Well, Heritage Day is over and my feet are still killing me. I walked the length of Buffalo Street at least twenty times yesterday and it was worth every step. Heritage Day is my favorite Caddo event- a day of fun, food, and fellowship. I talked with one of my classmates of nearly forty years ago. I didn’t recognize him and I’m sure someone had to point me out to him or he wouldn’t have known me. (Not that I’ve changed all that much since high school. LOL) I talked with a woman I’ve only known before through email. It was such fun to finally meet her in person. I chatted with former residents that I hadn’t seen in a year. I visited with cousins who live right down the road. Hadn’t seen them in months. Spoke with friends who are just like me- so busy we seldom see each other.
Heritage Day is also a day when the whole town strives to make sure our visitors have a good time. The city workers were cleaning and mowing all week. Several organizations worked on booths and floats and contest entries. Townspeople mowed their lawns and put out flowers. Local business owners donated prizes and candy and gifts for contestants. Even some of our newest residents and business owners were involved in yesterday’s celebration. It’s great to see how much can be accomplished when we work together as a community. It gives me even more hope for our future plans.
Yesterday was also a reminder of how enduring our old fashioned family roots are in the chaos of modern life. Many of the families represented in the parade and other events can trace their families back to the earliest days of Caddo’s inception. Our state is 100 years old this year, but Caddo celebrated its 100th birthday in 1972! And many of those who celebrated then were present yesterday. I marveled at Maurine Craighead sitting outside the store that still bears her family name even though she no longer owns it. She was behind the counter of the store when I was a child. Her father had a business before that and was a graduate of the class of 1908. Such continuity is reassuring to me when I read of yet another strip mall being built by anonymous people who will move on down the road if the grass seems greener.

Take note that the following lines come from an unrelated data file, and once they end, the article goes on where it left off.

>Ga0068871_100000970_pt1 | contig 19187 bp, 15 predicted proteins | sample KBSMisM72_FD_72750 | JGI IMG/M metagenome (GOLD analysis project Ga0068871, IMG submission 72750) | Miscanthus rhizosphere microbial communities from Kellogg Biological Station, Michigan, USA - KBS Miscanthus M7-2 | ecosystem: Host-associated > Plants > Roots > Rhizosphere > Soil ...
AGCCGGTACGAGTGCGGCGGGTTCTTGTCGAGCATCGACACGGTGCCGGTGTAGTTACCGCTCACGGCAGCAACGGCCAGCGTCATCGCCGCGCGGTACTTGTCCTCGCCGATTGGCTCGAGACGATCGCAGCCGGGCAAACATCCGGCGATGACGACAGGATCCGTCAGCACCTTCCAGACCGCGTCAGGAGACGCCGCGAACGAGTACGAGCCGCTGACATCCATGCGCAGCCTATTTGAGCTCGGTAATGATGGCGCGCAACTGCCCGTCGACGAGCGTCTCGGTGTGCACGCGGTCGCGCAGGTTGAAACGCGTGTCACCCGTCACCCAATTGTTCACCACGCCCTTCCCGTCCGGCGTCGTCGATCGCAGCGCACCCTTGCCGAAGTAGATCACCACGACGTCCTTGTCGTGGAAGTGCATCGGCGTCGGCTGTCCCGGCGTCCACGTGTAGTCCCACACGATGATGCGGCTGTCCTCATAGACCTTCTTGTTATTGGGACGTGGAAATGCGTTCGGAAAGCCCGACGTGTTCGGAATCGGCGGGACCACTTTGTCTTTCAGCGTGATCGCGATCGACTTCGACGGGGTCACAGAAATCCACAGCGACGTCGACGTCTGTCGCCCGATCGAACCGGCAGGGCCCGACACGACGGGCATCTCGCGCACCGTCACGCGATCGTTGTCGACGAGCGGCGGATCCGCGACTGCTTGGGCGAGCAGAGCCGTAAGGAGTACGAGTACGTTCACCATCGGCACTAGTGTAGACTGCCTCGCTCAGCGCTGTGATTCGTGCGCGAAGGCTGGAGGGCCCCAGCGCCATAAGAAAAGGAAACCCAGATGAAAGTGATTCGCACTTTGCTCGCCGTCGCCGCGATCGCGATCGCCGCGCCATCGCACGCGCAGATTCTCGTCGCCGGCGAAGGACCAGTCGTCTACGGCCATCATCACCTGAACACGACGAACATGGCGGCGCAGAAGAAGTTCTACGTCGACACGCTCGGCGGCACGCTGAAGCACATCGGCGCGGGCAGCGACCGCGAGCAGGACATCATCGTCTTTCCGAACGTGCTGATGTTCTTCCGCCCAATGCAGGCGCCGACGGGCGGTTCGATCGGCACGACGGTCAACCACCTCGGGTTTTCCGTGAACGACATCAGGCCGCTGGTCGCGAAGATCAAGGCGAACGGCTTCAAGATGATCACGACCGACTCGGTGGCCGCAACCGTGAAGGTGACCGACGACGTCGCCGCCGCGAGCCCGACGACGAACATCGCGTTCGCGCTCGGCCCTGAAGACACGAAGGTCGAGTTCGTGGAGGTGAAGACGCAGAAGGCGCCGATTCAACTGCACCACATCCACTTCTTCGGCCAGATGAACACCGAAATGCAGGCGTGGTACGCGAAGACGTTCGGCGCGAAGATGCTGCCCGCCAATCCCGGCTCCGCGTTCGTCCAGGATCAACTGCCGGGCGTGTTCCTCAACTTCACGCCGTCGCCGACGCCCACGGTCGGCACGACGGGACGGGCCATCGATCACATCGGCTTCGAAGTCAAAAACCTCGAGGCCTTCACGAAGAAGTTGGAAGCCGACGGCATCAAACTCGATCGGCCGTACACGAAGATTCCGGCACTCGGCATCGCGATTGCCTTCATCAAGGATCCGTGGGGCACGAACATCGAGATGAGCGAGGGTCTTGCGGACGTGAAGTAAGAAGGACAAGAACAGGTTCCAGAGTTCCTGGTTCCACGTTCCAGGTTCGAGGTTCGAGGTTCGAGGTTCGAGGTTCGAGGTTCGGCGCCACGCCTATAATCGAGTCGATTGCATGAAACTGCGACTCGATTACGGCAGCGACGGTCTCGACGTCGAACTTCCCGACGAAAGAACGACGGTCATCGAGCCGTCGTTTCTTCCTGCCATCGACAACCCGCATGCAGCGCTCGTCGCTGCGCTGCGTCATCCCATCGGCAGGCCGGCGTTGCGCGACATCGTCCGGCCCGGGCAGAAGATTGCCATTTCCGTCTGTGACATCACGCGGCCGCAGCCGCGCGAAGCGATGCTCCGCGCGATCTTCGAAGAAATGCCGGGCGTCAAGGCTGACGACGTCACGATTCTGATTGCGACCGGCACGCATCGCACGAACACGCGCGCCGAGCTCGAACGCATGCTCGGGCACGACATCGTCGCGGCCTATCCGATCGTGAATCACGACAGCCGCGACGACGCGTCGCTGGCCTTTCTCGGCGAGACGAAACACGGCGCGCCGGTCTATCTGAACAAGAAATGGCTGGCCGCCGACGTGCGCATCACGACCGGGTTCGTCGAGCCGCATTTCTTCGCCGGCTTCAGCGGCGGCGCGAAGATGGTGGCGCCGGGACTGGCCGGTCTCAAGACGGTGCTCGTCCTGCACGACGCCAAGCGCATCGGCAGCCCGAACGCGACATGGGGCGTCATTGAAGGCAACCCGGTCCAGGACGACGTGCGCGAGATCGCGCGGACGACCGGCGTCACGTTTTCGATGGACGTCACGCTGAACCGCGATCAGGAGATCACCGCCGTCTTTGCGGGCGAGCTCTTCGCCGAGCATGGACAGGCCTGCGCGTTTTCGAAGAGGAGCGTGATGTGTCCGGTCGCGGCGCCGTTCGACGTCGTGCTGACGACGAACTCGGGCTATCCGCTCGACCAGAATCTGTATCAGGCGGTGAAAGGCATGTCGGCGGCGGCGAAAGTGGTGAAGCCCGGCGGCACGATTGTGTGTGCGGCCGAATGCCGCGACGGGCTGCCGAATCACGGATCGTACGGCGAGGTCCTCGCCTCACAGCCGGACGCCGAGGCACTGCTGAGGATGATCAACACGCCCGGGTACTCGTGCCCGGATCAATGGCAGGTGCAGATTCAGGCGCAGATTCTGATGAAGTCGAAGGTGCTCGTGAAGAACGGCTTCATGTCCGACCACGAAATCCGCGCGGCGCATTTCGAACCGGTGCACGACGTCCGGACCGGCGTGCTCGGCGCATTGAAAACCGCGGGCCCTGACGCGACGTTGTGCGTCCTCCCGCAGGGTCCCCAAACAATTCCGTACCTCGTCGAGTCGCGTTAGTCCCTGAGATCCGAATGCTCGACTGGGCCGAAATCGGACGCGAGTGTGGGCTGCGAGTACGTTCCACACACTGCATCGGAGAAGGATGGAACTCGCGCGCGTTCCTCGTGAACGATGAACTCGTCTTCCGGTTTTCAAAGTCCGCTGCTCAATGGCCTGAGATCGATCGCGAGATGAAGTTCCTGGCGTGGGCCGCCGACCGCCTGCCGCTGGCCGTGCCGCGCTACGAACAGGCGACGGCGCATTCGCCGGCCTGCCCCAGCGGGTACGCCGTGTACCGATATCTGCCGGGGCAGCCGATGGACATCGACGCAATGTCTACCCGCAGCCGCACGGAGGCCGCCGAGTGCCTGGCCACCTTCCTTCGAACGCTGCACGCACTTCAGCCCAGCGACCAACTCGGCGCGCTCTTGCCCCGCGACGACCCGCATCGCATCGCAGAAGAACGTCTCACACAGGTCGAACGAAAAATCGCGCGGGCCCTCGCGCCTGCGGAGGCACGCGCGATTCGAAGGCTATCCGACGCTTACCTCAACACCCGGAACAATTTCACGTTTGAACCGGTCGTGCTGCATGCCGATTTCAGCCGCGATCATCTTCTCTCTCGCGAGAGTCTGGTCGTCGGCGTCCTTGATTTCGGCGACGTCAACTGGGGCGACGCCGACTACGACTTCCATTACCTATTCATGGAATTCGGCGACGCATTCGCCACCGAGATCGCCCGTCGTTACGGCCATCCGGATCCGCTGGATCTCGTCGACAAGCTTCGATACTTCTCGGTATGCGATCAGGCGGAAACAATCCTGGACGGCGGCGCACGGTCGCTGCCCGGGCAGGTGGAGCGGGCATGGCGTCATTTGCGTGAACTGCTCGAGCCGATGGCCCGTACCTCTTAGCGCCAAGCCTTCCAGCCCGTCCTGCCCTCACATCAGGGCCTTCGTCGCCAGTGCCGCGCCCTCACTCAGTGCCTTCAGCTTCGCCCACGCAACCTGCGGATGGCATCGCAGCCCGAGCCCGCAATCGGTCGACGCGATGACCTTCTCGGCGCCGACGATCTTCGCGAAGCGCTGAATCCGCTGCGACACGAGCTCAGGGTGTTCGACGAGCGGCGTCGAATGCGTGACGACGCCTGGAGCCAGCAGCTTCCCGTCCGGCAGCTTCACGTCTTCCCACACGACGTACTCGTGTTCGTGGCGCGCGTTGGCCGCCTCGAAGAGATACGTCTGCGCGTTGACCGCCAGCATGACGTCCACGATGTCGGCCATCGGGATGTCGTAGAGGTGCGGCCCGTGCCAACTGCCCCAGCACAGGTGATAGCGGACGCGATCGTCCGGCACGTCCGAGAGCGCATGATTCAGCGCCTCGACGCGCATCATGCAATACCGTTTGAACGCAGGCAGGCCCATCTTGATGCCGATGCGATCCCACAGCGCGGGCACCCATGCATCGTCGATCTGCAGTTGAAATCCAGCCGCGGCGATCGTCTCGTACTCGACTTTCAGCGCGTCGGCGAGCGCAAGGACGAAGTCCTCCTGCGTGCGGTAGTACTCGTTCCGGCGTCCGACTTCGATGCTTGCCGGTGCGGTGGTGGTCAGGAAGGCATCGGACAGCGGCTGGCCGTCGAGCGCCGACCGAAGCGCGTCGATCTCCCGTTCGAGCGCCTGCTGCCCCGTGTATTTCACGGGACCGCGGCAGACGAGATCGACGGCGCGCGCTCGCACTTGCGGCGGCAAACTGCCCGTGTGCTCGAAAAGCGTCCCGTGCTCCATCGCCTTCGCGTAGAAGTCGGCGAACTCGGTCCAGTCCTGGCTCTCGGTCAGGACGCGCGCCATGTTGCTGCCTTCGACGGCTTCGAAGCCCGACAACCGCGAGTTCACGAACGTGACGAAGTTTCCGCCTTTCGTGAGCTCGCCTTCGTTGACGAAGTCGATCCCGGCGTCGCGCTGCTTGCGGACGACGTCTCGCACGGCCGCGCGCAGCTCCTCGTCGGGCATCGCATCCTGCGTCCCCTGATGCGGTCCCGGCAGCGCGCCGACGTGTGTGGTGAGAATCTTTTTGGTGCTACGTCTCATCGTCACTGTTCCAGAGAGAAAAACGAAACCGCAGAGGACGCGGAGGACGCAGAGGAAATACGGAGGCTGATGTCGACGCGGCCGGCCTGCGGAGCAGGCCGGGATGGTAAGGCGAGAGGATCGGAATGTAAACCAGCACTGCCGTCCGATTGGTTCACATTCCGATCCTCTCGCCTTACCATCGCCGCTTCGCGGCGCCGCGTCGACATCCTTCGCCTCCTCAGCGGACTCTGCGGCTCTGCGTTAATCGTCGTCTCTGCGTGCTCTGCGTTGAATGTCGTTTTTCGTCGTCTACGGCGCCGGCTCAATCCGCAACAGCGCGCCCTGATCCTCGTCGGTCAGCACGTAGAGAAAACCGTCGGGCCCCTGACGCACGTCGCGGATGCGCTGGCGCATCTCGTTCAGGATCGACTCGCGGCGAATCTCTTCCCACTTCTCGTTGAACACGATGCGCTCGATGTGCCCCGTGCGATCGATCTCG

I know our little town has problems. I know that we lack many things that people need and we have to go to bigger towns to get them. But the joy of coming back home afterwards just can’t be matched anywhere else. Someone told me yesterday that Caddo is home, no matter where else they live, and no place will ever feel the same. Well, I agree- and that’s why I work somewhere else, and shop somewhere else (if I must), and often visit somewhere else, but at the end of the day I come home to Caddo. It’s where my roots are and where my friends are.